Besides his parents, sisters and brother, there were several other family members living in the home Frank grew up in.  His father Thomas' bachelor brother Anthony, widowed brother Herb and their mother Ann shared the home and meals with them in the thirties and forties. They also had hired men during the busy seasons that needed to be fed.  It must have been a constant chore to make a meal and clean up from the last one.  Frank recalled fondly how his mother was able to do it with whatever she had on hand or could grow or pick, very little was bought in a store.

Mary and Frank Boulton
Jean and Frank Boulton
Frank, Edwin, Anthony Boulton

Frank attended Kinloss School except for one year when the school was closed due to lack of pupils. That year, he lived in town with his Aunt Susie and Uncle Hazen Bigney during the week, especially in the winter. He had many fond memories of this couple and remembered how kind they always were to him.
Frank began farming alongside his older brother Edwin and his Dad and Uncle Anthony. He saw huge changes in farming over the 50 plus years he was actively involved from horses to large scale machinery.
Frank behind a six horse team

Perhaps one of the funniest (or most horrifying) stories he liked to tell me was about one day when they were cleaning granaries and as he was kneeling down, a mouse ran up the pant leg of his coveralls . He grabbed the mouse with one hand on the outside of his pants and ripped his coveralls off with the other. That's a story I've never forgot, especially in long grass near granaries!
Russell Boulton on Frank's knee
Uncle Frank had an important role as a caregiver at the Boulton home, especially after the death of his sister in law Merle in 1959.  He was often tasked with picking up the nephews Rick, Russell and Randy and getting them where they needed to go and then in later years did the same with his great nephews.  Frank kept busy on the farm with his chickens, ducks, geese and turkeys including an ornery pair of Chinese geese. There was always a dog, a collie named Laddie was the last.  Cats and kittens were given a pat and some kibble too. His garden north of the house was his pride - tomatoes, corn, potatoes, green beans, peas, carrots, parsnips, later pumpkins for the kids.  He proudly acquired a John Deere Model A in the 1990's.  

Great nephews with Frank on his 89th birthday
He had a soft spot for kids - Wilma's boys Drew and Stewart brought a spring back into his step and he was pressed into babysitting and chauffeuring duties with the arrival of Jarrett, Joel and Scott.  A spoonful of sugar right from the sugar bowl at coffee time was a special treat!  My boys also remember asking him for their favorites - a cold wieners to be "toasted" over the humidifier and ice tea mix with boiling water when they stayed with Uncle Frank.

In 2003, Frank moved into the Willowview Personal Care Home in Reston.  Losing his independence and being unable to drive his treasured red 1994 GMC Sierra was difficult for him.  Once he realized he could leave for a walk or a visit to the farm, he adapted and it was easier for him to cope.  He kept busy with the many activities at the home - puzzles, crokinole, Handivan Trips, Quiz Nights and Pub Nights.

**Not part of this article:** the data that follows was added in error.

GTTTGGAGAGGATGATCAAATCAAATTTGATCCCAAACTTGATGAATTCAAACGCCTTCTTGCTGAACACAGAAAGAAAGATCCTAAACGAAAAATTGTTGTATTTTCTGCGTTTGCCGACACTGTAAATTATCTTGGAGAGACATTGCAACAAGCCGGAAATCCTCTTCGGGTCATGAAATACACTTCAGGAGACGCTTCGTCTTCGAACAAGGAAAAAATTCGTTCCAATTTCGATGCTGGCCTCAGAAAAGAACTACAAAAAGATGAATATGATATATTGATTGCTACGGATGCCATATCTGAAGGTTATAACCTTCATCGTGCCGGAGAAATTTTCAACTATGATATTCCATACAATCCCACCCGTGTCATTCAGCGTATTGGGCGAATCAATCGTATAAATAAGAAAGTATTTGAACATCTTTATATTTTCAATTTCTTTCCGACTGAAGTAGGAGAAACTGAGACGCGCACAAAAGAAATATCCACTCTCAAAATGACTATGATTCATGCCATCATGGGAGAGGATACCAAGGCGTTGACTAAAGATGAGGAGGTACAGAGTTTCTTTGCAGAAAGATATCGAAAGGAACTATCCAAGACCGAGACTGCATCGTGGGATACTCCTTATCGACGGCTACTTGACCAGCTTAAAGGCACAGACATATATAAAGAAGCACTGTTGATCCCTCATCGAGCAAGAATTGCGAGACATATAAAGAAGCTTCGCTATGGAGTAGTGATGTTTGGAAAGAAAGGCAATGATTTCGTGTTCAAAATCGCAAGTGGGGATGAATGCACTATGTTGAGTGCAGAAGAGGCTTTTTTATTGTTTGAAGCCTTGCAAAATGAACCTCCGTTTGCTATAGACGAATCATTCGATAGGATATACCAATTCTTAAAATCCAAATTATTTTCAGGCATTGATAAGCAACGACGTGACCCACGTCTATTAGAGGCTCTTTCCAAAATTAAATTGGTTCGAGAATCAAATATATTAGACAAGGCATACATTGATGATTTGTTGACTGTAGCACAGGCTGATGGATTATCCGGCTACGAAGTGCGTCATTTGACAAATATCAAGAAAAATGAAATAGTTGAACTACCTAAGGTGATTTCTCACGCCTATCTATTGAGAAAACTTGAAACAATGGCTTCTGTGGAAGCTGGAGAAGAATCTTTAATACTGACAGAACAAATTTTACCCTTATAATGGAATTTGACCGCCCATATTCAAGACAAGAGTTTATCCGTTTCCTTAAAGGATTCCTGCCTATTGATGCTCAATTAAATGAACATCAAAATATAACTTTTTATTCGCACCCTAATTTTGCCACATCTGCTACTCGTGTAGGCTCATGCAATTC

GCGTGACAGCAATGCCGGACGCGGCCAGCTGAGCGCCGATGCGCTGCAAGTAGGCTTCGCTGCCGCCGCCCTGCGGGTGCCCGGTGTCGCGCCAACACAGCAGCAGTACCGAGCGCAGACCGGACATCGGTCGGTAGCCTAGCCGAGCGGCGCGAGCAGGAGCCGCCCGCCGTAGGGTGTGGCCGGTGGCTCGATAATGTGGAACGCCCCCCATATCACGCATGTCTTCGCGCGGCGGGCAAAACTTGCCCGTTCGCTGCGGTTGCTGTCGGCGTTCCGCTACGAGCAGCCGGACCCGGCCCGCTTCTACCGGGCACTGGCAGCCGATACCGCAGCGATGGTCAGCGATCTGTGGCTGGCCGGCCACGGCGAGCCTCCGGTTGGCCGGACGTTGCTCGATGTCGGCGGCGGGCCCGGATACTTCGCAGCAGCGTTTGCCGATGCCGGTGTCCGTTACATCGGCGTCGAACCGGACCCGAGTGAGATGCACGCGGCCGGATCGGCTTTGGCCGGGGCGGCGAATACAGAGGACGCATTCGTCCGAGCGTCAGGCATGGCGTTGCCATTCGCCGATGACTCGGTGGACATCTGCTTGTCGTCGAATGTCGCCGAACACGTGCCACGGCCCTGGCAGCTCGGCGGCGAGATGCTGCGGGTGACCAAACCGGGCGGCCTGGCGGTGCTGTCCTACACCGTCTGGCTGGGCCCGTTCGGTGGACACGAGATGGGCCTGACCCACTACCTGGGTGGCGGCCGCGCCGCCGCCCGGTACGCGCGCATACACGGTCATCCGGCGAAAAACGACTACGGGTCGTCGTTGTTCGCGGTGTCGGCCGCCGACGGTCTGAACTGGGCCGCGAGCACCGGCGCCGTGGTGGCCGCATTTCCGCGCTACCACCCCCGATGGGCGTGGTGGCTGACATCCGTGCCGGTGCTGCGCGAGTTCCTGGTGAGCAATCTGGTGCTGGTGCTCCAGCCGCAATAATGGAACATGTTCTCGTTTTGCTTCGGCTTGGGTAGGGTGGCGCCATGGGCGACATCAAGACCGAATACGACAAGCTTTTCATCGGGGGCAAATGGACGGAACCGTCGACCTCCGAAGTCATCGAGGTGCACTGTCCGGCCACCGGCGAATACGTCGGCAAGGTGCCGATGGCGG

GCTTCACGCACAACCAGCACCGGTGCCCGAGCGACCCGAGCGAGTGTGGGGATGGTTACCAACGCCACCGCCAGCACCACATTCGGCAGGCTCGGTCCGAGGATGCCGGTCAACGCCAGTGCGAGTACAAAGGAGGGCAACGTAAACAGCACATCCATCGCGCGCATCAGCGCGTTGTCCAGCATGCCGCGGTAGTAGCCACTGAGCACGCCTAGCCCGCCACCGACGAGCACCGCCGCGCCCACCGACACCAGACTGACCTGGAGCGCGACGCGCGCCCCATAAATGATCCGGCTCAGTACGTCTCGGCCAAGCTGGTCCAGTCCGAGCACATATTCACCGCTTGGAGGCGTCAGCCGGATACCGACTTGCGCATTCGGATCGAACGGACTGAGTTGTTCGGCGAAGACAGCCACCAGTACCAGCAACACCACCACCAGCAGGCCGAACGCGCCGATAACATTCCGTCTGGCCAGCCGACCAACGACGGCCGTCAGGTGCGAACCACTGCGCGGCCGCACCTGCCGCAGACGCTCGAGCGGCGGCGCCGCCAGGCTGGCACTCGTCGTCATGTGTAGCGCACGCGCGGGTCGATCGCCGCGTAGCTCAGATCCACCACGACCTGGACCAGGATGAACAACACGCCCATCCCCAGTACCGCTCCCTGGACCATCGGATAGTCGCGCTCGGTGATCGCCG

I wonder if he knew about the difference that he made in so many people's lives in his years living there as they've told us in the last few weeks. Uncle Frank was so welcoming and friendly to everyone's visitors, he made all feel welcome there.  He never said anything but,"Hello" in his special way when he first saw you - a greeting that everyone who knew him will miss.  He was one of the few residents given the passcode to the exit doors!

Frank seemed to enjoy telling me about the old days and his memories of his parents and family.  He never seemed to tire of answering my questions or telling me who was in the latest picture I found without names on the back!  His memory never seemed to fail him, he could tell what crop was sown on which quarter in what year and how it turned out.  It was amazing!

Frank had bright blue eyes that would twinkle when he had a story to tell and a smile that came right from his toes.  Staff of the Willowview have told me he was easy to love and made each and every one of them feel special.  He was known for watching the weather channel and kept track of the sunrise and sunset times each day.  He was also known for keeping watch over the bird feeder and knowing whose turn it was for a bath.  It must have been sad for him when old friends and new acquaintance would come into the home only to pass away.  He lived there nine years until his time came too on a calm December night right before Winter Solstice.

Russell, Rick and Randy with Uncle Frank - Aug 2014
We count ourselves among the lucky ones to have known and loved Uncle Frank.  His memory will live on in our minds and hearts.